(HealthDay)—A genetic variant associated with obesity risk (FTO) has a greater effect on body mass index (BMI) in young adults than older adults, according to a study published online Jan. 8 in Diabetes.
Mariaelisa Graff, Ph.D., from the University of North Carolina at Chapel Hill, and colleagues analyzed the associations of five established obesity risk variants with BMI in 34,053 European Americans (18 to 100 years old) across four periods of adulthood, and by menopausal status in women and stratification by 50 years of age in men.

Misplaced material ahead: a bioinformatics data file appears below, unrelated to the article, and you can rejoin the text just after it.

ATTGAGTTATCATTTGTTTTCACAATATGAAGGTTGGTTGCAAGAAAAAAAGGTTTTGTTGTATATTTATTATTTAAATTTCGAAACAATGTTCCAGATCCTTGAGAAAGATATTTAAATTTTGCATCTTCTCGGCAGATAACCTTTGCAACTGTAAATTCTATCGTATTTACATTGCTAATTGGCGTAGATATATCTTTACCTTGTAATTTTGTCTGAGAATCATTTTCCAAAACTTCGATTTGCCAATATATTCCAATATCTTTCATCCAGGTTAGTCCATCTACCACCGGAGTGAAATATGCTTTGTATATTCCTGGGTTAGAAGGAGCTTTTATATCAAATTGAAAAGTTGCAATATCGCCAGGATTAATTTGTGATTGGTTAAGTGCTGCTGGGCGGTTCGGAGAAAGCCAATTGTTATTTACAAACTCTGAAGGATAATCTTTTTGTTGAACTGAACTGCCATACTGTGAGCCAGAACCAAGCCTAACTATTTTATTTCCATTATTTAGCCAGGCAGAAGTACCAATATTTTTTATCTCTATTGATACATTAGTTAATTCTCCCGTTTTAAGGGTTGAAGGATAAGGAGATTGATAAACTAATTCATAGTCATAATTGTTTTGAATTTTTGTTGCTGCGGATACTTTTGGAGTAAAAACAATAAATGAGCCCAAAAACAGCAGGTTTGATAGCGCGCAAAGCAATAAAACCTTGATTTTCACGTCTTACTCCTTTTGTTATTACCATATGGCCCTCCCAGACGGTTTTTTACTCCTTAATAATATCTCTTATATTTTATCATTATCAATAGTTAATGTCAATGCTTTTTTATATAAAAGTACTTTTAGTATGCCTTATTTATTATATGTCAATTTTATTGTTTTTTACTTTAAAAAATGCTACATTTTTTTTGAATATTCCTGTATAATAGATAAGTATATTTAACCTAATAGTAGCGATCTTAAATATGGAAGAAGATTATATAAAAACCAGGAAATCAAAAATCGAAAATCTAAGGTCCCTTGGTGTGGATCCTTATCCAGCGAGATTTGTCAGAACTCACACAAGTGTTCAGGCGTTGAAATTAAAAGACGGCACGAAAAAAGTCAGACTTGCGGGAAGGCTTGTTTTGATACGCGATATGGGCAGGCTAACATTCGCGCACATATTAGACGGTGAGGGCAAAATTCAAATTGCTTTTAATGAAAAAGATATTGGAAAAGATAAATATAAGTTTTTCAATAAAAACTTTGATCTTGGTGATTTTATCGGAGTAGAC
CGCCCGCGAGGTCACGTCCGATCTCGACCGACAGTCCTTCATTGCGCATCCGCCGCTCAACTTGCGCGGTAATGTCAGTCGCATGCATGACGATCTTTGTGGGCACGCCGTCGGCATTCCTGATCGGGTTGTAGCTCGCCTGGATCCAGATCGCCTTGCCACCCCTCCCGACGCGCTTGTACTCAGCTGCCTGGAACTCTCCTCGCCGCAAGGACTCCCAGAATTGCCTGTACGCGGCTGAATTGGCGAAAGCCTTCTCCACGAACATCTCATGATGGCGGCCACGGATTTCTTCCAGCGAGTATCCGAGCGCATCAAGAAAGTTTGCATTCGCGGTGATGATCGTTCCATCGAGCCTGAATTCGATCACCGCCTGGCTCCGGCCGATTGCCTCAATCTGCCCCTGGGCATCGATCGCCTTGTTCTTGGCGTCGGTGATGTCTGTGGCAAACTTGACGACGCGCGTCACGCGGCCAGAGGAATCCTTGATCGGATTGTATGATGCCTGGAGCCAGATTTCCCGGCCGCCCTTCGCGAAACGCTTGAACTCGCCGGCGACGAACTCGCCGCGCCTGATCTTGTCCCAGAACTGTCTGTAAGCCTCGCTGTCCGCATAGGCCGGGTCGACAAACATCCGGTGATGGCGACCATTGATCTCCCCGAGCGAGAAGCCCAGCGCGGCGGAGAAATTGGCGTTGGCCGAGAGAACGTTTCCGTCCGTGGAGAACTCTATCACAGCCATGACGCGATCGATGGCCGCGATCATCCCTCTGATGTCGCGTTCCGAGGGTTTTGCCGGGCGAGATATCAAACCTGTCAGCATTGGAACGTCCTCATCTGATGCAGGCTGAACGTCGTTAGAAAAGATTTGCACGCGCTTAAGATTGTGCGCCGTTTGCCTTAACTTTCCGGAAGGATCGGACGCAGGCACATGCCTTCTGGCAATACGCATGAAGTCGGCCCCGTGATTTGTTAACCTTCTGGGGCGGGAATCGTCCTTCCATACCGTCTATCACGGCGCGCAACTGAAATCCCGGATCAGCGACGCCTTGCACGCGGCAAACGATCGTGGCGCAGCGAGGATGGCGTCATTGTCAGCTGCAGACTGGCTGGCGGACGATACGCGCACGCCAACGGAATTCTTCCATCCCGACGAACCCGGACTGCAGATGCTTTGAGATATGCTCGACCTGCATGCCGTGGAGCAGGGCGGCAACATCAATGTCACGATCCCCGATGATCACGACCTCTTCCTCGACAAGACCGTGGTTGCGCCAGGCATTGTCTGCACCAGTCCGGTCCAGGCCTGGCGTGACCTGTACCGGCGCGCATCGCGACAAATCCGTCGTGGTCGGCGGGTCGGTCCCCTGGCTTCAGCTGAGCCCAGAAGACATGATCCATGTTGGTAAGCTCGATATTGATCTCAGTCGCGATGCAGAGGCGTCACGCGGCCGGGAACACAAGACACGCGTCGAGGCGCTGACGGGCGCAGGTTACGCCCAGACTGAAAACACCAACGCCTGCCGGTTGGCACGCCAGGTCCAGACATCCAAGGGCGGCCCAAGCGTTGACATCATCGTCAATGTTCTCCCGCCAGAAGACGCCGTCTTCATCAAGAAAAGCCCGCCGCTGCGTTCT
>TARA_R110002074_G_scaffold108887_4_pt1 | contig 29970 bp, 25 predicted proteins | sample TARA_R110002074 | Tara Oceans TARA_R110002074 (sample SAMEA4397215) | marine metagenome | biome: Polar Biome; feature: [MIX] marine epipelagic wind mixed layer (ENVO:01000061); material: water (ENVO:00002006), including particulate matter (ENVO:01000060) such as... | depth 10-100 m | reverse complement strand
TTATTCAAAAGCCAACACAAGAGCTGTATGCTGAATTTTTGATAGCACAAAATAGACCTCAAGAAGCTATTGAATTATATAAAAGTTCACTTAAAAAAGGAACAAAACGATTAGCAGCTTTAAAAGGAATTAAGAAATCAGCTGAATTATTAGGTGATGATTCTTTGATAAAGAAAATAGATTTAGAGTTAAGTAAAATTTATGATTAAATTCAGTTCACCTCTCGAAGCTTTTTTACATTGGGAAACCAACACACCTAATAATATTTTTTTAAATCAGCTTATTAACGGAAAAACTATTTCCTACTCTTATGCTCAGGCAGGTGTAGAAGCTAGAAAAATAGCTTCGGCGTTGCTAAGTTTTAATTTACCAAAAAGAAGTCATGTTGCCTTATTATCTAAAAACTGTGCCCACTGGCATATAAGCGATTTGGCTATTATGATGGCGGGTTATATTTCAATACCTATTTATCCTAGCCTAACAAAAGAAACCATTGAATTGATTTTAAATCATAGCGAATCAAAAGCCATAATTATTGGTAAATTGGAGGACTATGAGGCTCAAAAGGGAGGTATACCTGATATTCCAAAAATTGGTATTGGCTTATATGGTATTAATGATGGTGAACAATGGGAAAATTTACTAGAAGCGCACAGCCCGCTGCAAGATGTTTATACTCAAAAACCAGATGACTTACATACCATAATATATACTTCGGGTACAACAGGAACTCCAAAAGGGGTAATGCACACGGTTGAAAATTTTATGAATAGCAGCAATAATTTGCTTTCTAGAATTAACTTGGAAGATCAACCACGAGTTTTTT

The researchers found that the association of the FTO (rs8050136) variant with BMI was heterogeneous across all four age ranges, with the largest effect observed in young adults (18 to 25 years old). This did not appear to be specifically related to menopausal status in women or the cut-off of 50 years of age in men. There was no observed heterogeneity in the association of the GNPDA2, MTCH2, TMEM18, and NEGR1 variants with BMI.
"Genetic predisposition to obesity may have greater effects on body weight in young compared with older adulthood for FTO, suggesting changes by age, generation, or secular trends," Graff and colleagues write.
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